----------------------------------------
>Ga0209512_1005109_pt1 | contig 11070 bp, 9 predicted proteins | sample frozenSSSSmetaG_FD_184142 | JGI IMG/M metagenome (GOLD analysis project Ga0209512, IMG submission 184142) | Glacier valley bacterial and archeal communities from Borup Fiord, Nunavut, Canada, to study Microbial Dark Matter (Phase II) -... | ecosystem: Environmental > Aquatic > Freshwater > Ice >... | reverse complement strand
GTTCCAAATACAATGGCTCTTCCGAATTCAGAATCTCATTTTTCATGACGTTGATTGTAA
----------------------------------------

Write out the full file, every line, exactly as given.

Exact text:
>Ga0209512_1005109_pt1 | contig 11070 bp, 9 predicted proteins | sample frozenSSSSmetaG_FD_184142 | JGI IMG/M metagenome (GOLD analysis project Ga0209512, IMG submission 184142) | Glacier valley bacterial and archeal communities from Borup Fiord, Nunavut, Canada, to study Microbial Dark Matter (Phase II) -... | ecosystem: Environmental > Aquatic > Freshwater > Ice >... | reverse complement strand
GTTCCAAATACAATGGCTCTTCCGAATTCAGAATCTCATTTTTCATGACGTTGATTGTAA